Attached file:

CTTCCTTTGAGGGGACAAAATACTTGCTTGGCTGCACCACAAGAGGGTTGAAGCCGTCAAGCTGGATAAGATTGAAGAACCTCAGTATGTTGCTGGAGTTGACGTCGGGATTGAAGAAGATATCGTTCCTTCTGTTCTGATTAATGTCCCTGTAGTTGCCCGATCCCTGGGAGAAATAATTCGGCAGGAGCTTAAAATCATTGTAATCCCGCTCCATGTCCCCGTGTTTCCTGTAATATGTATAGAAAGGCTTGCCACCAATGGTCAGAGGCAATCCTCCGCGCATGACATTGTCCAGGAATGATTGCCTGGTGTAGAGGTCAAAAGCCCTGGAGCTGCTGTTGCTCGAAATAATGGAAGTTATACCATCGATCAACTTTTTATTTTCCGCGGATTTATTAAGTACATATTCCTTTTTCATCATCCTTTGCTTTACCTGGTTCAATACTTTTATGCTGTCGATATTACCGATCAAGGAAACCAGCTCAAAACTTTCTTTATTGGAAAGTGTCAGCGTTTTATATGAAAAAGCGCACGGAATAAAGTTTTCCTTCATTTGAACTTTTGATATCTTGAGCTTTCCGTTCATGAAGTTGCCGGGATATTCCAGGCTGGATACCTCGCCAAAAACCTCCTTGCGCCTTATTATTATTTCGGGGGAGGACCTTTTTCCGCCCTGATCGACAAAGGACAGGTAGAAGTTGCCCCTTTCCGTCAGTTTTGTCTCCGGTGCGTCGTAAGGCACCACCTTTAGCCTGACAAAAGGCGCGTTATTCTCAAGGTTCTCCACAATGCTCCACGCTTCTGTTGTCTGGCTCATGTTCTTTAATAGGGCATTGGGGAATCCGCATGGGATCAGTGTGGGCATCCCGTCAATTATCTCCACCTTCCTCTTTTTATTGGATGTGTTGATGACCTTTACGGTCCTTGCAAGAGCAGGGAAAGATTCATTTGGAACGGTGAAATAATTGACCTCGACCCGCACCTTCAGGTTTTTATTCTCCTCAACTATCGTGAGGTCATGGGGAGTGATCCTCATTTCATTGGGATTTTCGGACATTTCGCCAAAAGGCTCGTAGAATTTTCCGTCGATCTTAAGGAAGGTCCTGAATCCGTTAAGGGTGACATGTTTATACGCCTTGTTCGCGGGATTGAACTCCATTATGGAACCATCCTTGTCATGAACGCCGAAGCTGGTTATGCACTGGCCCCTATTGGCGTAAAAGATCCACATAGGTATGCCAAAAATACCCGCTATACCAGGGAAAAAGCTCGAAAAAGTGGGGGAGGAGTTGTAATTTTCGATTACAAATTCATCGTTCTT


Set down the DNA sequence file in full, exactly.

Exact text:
CTTCCTTTGAGGGGACAAAATACTTGCTTGGCTGCACCACAAGAGGGTTGAAGCCGTCAAGCTGGATAAGATTGAAGAACCTCAGTATGTTGCTGGAGTTGACGTCGGGATTGAAGAAGATATCGTTCCTTCTGTTCTGATTAATGTCCCTGTAGTTGCCCGATCCCTGGGAGAAATAATTCGGCAGGAGCTTAAAATCATTGTAATCCCGCTCCATGTCCCCGTGTTTCCTGTAATATGTATAGAAAGGCTTGCCACCAATGGTCAGAGGCAATCCTCCGCGCATGACATTGTCCAGGAATGATTGCCTGGTGTAGAGGTCAAAAGCCCTGGAGCTGCTGTTGCTCGAAATAATGGAAGTTATACCATCGATCAACTTTTTATTTTCCGCGGATTTATTAAGTACATATTCCTTTTTCATCATCCTTTGCTTTACCTGGTTCAATACTTTTATGCTGTCGATATTACCGATCAAGGAAACCAGCTCAAAACTTTCTTTATTGGAAAGTGTCAGCGTTTTATATGAAAAAGCGCACGGAATAAAGTTTTCCTTCATTTGAACTTTTGATATCTTGAGCTTTCCGTTCATGAAGTTGCCGGGATATTCCAGGCTGGATACCTCGCCAAAAACCTCCTTGCGCCTTATTATTATTTCGGGGGAGGACCTTTTTCCGCCCTGATCGACAAAGGACAGGTAGAAGTTGCCCCTTTCCGTCAGTTTTGTCTCCGGTGCGTCGTAAGGCACCACCTTTAGCCTGACAAAAGGCGCGTTATTCTCAAGGTTCTCCACAATGCTCCACGCTTCTGTTGTCTGGCTCATGTTCTTTAATAGGGCATTGGGGAATCCGCATGGGATCAGTGTGGGCATCCCGTCAATTATCTCCACCTTCCTCTTTTTATTGGATGTGTTGATGACCTTTACGGTCCTTGCAAGAGCAGGGAAAGATTCATTTGGAACGGTGAAATAATTGACCTCGACCCGCACCTTCAGGTTTTTATTCTCCTCAACTATCGTGAGGTCATGGGGAGTGATCCTCATTTCATTGGGATTTTCGGACATTTCGCCAAAAGGCTCGTAGAATTTTCCGTCGATCTTAAGGAAGGTCCTGAATCCGTTAAGGGTGACATGTTTATACGCCTTGTTCGCGGGATTGAACTCCATTATGGAACCATCCTTGTCATGAACGCCGAAGCTGGTTATGCACTGGCCCCTATTGGCGTAAAAGATCCACATAGGTATGCCAAAAATACCCGCTATACCAGGGAAAAAGCTCGAAAAAGTGGGGGAGGAGTTGTAATTTTCGATTACAAATTCATCGTTCTT